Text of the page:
The first time you see Iron Man’s suit, or Ripley stepping into that high-tech construction exoskeleton in Aliens, your mind tends to ponder the question of using some sort of robotic apparatus to gain increased strength. Now, some engineering students at the University of Pennsylvania have come up with a portable, wearable robotic arm that can help users boost their lifting power by about 40 lbs.
The device is targeted at people who need physical therapy, or others (like the elderly) who could benefit from assistance with lifting everyday objects.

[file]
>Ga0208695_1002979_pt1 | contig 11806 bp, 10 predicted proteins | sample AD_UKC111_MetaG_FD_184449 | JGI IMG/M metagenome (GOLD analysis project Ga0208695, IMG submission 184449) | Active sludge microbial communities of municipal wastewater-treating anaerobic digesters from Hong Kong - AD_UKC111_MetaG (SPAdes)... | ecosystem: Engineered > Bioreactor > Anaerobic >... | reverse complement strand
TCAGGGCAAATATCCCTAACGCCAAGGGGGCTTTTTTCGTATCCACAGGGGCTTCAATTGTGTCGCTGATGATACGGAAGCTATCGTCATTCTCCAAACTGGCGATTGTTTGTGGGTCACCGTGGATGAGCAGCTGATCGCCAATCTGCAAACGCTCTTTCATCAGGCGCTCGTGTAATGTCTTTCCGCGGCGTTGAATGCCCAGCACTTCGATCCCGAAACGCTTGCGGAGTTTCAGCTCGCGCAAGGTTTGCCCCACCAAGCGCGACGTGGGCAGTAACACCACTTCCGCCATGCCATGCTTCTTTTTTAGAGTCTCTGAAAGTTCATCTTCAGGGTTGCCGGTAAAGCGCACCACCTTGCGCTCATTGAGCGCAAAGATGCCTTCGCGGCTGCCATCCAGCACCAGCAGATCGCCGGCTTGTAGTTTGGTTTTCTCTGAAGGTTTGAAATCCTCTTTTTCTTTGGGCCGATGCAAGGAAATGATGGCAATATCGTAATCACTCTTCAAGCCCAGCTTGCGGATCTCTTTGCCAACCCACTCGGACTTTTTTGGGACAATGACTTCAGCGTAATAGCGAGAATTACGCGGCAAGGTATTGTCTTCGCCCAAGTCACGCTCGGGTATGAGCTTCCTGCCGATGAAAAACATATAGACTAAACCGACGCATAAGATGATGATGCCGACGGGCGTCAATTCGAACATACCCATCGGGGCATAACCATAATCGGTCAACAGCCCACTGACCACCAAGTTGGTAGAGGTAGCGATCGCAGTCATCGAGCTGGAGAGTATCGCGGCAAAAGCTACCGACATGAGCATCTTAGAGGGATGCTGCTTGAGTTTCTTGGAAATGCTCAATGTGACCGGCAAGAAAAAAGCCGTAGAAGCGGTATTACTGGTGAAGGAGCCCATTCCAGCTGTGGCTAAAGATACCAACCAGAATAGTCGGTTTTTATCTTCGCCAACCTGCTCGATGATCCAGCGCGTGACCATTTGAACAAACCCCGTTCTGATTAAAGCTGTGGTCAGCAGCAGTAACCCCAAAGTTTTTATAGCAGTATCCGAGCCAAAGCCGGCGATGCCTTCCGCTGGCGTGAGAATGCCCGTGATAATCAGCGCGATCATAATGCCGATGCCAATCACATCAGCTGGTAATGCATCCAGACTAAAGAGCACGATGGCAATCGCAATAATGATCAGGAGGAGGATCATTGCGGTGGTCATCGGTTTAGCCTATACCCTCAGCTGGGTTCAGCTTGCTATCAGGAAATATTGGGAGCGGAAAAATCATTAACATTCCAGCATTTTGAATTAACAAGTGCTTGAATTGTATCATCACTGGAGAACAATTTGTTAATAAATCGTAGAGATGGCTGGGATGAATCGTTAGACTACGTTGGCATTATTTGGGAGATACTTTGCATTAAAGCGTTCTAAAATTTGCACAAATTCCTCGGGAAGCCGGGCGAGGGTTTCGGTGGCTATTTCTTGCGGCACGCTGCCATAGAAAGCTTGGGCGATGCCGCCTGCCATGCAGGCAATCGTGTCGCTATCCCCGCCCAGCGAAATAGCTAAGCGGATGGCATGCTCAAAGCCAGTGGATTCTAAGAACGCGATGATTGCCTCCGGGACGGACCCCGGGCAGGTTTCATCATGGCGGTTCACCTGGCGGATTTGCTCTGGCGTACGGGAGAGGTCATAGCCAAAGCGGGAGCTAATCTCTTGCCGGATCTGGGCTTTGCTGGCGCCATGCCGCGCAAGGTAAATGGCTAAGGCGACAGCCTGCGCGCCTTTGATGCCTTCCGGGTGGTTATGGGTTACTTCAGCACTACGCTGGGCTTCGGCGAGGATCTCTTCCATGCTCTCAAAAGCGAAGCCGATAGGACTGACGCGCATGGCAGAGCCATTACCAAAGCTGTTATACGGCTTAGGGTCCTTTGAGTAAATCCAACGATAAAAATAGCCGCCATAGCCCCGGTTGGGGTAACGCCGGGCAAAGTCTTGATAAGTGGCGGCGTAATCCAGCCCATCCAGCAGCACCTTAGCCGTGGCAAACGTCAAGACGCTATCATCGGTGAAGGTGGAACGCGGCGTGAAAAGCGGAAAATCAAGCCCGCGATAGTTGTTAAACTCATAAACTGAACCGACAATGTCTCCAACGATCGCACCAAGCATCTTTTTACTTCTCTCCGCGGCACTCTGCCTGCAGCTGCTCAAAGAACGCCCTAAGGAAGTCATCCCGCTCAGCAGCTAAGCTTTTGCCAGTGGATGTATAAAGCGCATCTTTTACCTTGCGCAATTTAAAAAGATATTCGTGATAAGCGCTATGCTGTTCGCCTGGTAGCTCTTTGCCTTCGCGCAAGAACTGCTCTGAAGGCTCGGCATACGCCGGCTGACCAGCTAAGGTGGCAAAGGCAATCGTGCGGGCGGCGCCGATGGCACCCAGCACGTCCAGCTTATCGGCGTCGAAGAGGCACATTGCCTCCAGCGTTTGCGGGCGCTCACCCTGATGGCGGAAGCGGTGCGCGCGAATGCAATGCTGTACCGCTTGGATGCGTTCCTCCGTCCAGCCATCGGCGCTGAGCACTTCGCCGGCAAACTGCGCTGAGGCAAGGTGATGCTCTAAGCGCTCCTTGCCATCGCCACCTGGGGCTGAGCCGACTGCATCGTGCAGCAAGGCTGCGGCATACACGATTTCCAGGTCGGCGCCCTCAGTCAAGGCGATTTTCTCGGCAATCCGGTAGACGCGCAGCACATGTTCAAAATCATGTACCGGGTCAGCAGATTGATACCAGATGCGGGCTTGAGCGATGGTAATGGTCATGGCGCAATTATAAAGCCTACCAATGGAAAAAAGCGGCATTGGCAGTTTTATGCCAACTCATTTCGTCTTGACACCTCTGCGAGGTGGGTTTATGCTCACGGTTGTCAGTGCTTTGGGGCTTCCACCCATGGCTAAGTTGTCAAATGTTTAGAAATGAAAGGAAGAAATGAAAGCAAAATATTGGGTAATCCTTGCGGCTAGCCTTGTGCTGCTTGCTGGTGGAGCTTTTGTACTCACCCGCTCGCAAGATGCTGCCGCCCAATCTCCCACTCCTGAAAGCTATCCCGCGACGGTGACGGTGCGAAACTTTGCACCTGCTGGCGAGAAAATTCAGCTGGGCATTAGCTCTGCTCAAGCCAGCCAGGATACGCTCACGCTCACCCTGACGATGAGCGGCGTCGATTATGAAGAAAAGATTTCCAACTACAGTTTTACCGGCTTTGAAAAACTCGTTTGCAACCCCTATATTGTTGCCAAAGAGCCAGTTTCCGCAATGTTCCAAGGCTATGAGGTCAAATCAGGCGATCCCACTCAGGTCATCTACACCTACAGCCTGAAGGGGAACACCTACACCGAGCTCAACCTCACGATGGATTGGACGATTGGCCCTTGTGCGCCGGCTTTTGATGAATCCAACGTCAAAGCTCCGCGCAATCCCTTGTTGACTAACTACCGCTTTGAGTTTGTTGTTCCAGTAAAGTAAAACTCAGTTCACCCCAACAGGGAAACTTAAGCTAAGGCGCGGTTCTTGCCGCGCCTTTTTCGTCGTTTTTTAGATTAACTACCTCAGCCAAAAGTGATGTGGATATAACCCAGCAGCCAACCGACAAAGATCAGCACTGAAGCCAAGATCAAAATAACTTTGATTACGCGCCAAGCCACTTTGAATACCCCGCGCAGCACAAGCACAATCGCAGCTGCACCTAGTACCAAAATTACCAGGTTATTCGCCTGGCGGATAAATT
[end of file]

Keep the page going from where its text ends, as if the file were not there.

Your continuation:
“When we started talking to physical therapists and prospective users, or people who have gone through these types of injuries, we just kept on getting more and more motivated,” said Nick Parrotta, who designed the arm along with Elizabeth Beattie, Nick McGill and Niko Vladimirov.
The students created virtual models of the Titan Arm and used 3D printing for the early design. The mostly aluminum unit costs less than $2,000 and weighs 18 lbs. A joystick controls the motorized cables that move the arm. There are also sensors that can measure range of motion for rehabilitation applications. You can see detailed photos here.
The design won the Intel Cornell Cup USA $10,000 prize, as well as $65,000 via the James Dyson Award.